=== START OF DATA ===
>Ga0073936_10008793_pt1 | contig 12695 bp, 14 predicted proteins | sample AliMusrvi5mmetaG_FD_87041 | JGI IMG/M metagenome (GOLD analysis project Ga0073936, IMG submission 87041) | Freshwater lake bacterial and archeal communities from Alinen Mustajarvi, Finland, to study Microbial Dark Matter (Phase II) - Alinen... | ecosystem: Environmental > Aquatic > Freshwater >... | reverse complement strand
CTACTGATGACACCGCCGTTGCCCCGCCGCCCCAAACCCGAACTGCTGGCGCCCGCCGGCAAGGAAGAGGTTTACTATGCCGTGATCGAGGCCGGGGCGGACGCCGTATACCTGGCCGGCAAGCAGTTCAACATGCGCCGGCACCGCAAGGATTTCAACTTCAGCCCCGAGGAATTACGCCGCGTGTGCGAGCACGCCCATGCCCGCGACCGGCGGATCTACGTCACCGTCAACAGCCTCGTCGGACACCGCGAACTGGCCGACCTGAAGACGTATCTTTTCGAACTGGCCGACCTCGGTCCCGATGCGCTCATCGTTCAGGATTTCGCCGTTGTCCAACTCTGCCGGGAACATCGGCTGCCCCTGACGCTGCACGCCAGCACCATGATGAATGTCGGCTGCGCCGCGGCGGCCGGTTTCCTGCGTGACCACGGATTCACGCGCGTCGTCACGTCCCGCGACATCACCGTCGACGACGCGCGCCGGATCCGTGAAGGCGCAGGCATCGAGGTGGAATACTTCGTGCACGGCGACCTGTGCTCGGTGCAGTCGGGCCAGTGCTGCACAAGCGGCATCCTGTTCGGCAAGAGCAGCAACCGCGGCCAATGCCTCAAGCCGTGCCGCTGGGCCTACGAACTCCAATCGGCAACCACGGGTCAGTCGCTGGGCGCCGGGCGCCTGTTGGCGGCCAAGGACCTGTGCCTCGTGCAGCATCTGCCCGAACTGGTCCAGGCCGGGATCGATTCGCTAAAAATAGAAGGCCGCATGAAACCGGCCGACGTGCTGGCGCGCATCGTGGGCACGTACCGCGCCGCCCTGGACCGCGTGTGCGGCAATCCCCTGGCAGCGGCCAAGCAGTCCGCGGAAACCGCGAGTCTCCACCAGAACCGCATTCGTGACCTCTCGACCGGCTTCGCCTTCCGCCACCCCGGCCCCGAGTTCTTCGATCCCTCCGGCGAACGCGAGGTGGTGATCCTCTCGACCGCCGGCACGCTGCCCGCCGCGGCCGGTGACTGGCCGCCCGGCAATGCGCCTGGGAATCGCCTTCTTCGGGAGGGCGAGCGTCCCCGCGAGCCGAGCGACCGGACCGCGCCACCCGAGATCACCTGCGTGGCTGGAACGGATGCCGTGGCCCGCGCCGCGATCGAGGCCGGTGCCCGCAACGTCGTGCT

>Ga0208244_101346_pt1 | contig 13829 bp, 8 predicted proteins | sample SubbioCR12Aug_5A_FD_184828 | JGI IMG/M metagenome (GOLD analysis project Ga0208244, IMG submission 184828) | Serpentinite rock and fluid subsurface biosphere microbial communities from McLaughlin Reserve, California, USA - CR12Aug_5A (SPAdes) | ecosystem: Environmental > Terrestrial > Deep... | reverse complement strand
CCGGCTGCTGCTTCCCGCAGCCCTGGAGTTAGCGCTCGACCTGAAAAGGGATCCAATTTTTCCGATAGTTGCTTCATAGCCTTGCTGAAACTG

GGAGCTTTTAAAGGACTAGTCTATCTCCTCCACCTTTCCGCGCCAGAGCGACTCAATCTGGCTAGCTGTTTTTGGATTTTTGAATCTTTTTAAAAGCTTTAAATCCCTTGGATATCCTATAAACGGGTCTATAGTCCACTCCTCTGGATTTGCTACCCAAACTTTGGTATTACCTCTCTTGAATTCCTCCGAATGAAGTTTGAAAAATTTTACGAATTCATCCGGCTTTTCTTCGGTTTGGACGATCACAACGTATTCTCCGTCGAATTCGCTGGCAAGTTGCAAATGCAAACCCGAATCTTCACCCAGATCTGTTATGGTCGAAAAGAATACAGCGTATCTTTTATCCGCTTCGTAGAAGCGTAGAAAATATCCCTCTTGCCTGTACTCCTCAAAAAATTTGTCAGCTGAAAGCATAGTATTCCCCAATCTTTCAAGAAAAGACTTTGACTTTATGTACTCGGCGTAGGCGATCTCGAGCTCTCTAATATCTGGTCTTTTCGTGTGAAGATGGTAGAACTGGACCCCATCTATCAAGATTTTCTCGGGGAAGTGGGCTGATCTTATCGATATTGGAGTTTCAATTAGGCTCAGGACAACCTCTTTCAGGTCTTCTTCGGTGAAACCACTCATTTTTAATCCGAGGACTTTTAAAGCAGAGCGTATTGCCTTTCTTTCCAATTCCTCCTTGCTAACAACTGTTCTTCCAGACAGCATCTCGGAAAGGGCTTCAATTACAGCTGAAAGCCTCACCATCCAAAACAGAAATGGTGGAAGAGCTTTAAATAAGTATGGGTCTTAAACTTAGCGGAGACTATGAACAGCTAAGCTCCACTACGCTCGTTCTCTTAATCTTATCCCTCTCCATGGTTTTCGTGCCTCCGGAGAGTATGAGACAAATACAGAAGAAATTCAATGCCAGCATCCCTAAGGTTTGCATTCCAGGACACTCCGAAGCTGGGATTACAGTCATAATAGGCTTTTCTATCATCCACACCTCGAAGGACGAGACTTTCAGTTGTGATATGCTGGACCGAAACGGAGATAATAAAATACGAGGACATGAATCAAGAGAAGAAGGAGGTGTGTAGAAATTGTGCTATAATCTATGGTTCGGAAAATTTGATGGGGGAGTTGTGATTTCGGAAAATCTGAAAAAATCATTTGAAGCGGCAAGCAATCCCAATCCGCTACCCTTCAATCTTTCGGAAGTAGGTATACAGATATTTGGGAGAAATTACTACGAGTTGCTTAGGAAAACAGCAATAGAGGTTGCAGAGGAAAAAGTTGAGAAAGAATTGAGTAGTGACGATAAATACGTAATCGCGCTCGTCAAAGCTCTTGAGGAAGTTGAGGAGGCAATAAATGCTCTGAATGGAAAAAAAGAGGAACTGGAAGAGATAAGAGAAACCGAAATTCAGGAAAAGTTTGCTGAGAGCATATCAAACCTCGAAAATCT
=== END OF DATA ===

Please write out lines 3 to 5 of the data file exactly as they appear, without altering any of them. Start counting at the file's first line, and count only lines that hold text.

>Ga0208244_101346_pt1 | contig 13829 bp, 8 predicted proteins | sample SubbioCR12Aug_5A_FD_184828 | JGI IMG/M metagenome (GOLD analysis project Ga0208244, IMG submission 184828) | Serpentinite rock and fluid subsurface biosphere microbial communities from McLaughlin Reserve, California, USA - CR12Aug_5A (SPAdes) | ecosystem: Environmental > Terrestrial > Deep... | reverse complement strand
CCGGCTGCTGCTTCCCGCAGCCCTGGAGTTAGCGCTCGACCTGAAAAGGGATCCAATTTTTCCGATAGTTGCTTCATAGCCTTGCTGAAACTG

GGAGCTTTTAAAGGACTAGTCTATCTCCTCCACCTTTCCGCGCCAGAGCGACTCAATCTGGCTAGCTGTTTTTGGATTTTTGAATCTTTTTAAAAGCTTTAAATCCCTTGGATATCCTATAAACGGGTCTATAGTCCACTCCTCTGGATTTGCTACCCAAACTTTGGTATTACCTCTCTTGAATTCCTCCGAATGAAGTTTGAAAAATTTTACGAATTCATCCGGCTTTTCTTCGGTTTGGACGATCACAACGTATTCTCCGTCGAATTCGCTGGCAAGTTGCAAATGCAAACCCGAATCTTCACCCAGATCTGTTATGGTCGAAAAGAATACAGCGTATCTTTTATCCGCTTCGTAGAAGCGTAGAAAATATCCCTCTTGCCTGTACTCCTCAAAAAATTTGTCAGCTGAAAGCATAGTATTCCCCAATCTTTCAAGAAAAGACTTTGACTTTATGTACTCGGCGTAGGCGATCTCGAGCTCTCTAATATCTGGTCTTTTCGTGTGAAGATGGTAGAACTGGACCCCATCTATCAAGATTTTCTCGGGGAAGTGGGCTGATCTTATCGATATTGGAGTTTCAATTAGGCTCAGGACAACCTCTTTCAGGTCTTCTTCGGTGAAACCACTCATTTTTAATCCGAGGACTTTTAAAGCAGAGCGTATTGCCTTTCTTTCCAATTCCTCCTTGCTAACAACTGTTCTTCCAGACAGCATCTCGGAAAGGGCTTCAATTACAGCTGAAAGCCTCACCATCCAAAACAGAAATGGTGGAAGAGCTTTAAATAAGTATGGGTCTTAAACTTAGCGGAGACTATGAACAGCTAAGCTCCACTACGCTCGTTCTCTTAATCTTATCCCTCTCCATGGTTTTCGTGCCTCCGGAGAGTATGAGACAAATACAGAAGAAATTCAATGCCAGCATCCCTAAGGTTTGCATTCCAGGACACTCCGAAGCTGGGATTACAGTCATAATAGGCTTTTCTATCATCCACACCTCGAAGGACGAGACTTTCAGTTGTGATATGCTGGACCGAAACGGAGATAATAAAATACGAGGACATGAATCAAGAGAAGAAGGAGGTGTGTAGAAATTGTGCTATAATCTATGGTTCGGAAAATTTGATGGGGGAGTTGTGATTTCGGAAAATCTGAAAAAATCATTTGAAGCGGCAAGCAATCCCAATCCGCTACCCTTCAATCTTTCGGAAGTAGGTATACAGATATTTGGGAGAAATTACTACGAGTTGCTTAGGAAAACAGCAATAGAGGTTGCAGAGGAAAAAGTTGAGAAAGAATTGAGTAGTGACGATAAATACGTAATCGCGCTCGTCAAAGCTCTTGAGGAAGTTGAGGAGGCAATAAATGCTCTGAATGGAAAAAAAGAGGAACTGGAAGAGATAAGAGAAACCGAAATTCAGGAAAAGTTTGCTGAGAGCATATCAAACCTCGAAAATCT